I get it that doctors are commonly mentioned as most affected by these changes, and so too would be other examples like you mentioned Kyle, contractors, maybe individual lawyer practices, and the like.

But, my opinion is that these professions are clearly in the “upper class” – no middle.

As I understand it from sources, this change brings the taxation to corporations more in line with the way salary and dividends are taxed. It does seem that, in some ways, these changes are levelling the playing field. I simple don’t accept any argument that suggests me, as a T4 employee, should be required to pay more taxes on my income compared to someone with a personal corporation.

And for those who have, or might inherit, a secondary property – I’m not going to worry about how their fortune / wealth is affected by these changes.

And to be clear- we have a decent non-registered portfolio, and it is possible at death there will be considerably higher taxes to pay with these changes. Again, I’m okay with that. It’s up to me to carefully manage the portfolio and withdrawal strategy to optimize taxation.

Keith H
23 days ago
Reply to  James R

If you are T4 employees making $100,000+ each a year you likely also have a pension with an employer contribution. The doctors, lawyers and business owners targeted by this tax aren’t so lucky. Doctors and lawyers, after an expensive education, often don’t start their careers until late 20s or early 30s even. Business owners, despite the very real risk sometimes of losing everything, can take many years to start paying themselves a decent salary. Now these people have ten weeks to adjust the retirement plan they may have had for years. This tax change affects far more than the top 0.13% of taxpayers that the government spin would have us believe.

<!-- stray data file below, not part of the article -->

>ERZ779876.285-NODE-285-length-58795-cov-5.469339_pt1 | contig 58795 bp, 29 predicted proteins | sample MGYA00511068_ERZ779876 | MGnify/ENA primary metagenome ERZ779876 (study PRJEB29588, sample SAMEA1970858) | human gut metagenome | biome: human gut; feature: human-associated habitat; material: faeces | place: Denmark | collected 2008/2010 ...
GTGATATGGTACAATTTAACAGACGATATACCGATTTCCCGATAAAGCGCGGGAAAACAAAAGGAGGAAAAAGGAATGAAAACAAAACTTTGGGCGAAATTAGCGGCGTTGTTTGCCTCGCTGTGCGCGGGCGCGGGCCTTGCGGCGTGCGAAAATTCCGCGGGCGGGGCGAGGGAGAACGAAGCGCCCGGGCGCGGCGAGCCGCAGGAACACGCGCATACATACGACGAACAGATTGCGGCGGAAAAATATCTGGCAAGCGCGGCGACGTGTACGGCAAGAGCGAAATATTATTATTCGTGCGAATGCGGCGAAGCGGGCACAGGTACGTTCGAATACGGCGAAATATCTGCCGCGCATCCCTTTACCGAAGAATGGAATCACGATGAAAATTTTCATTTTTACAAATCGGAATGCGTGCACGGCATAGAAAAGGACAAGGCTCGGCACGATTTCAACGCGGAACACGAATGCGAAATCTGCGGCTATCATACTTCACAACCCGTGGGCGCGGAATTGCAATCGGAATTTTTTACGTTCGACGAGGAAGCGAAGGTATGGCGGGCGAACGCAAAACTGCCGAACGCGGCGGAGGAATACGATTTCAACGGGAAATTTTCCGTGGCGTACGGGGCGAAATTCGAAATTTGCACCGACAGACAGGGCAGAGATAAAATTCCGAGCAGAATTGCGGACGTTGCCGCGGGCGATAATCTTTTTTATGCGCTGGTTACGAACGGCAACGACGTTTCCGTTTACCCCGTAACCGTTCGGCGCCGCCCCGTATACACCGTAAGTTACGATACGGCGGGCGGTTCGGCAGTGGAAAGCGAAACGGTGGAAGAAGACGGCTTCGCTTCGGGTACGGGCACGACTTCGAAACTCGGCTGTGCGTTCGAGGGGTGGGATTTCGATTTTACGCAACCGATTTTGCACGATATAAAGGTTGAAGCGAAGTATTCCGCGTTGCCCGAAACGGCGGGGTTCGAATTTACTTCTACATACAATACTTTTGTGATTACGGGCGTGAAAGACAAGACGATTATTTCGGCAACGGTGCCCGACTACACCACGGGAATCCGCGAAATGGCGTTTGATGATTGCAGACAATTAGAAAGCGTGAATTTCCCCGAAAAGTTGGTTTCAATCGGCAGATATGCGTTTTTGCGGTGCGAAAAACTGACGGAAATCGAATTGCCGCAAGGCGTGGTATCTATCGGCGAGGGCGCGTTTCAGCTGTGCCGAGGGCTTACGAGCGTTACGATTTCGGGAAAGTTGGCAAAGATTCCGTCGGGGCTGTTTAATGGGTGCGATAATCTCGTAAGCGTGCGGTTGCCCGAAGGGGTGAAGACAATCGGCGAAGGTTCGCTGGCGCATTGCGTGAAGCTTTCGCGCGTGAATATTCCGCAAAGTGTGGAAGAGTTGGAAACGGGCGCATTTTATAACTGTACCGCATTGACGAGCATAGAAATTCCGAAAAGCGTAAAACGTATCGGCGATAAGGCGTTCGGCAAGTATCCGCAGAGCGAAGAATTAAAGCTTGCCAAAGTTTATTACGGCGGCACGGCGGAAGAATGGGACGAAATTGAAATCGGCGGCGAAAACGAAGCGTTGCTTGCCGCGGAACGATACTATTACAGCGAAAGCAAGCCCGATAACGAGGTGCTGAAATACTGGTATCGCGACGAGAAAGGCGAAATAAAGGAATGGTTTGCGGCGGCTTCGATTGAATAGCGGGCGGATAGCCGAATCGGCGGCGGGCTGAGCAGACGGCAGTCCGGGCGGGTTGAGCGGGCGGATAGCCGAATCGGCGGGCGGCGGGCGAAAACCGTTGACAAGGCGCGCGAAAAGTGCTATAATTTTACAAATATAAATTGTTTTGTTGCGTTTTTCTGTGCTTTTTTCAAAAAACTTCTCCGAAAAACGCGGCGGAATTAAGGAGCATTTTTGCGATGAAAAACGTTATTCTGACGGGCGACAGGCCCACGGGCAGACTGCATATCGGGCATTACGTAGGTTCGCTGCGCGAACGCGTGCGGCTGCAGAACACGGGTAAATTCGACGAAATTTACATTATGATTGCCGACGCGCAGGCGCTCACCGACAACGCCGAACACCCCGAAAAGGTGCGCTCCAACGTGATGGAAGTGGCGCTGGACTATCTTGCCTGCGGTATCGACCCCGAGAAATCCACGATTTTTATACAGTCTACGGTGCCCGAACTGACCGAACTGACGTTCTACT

James R
5 days ago
Reply to  Kyle Prevost

So, if I understand your perspective, the issue, to some degree, is that me as a non registered stock investors can be more strategic with my capital gains as it’s unlikely I will ever have to trigger a capital gain > $250k vs someone with a cottage can’t sell half a cottage. Yes, I think that’s true, but they always knew they’d have to sell a whole cottage, and take the whole gain at once. I suppose if I were lucky enough to be in the position of having a second property with a potential gain of > $250k I might see things differently.

smayer
28 days ago

To keep it simple, the net effect is that this results in approx 8.33% more in taxes owing, or $8,333 for each additional $100K in CG > $250K, assuming a marginal tax rate of 50%.

(the difference between the inclusion rates times the marginal tax rate)
(66.67% – 50%) x 50% = 8.33%.

You then have to decide if incurring CG now is worth trying to save 8.33%.

Last edited 28 days ago by smayer
James R
5 days ago
Reply to  Kyle Prevost

Yes, I agree with this, and this is where I will have to deal with my large (for me) non-registered portfolio as my expectation is to only use the dividends it generates in retirement. This will undoubtedly lead to large capital gains if I don’t harvest them before my passing. It will be important to me to incur some
gains along the way even though I won’t need the income (he said, confidently ;) so that my heirs don’t take the full brunt of any capital gains, let alone gains >$250k.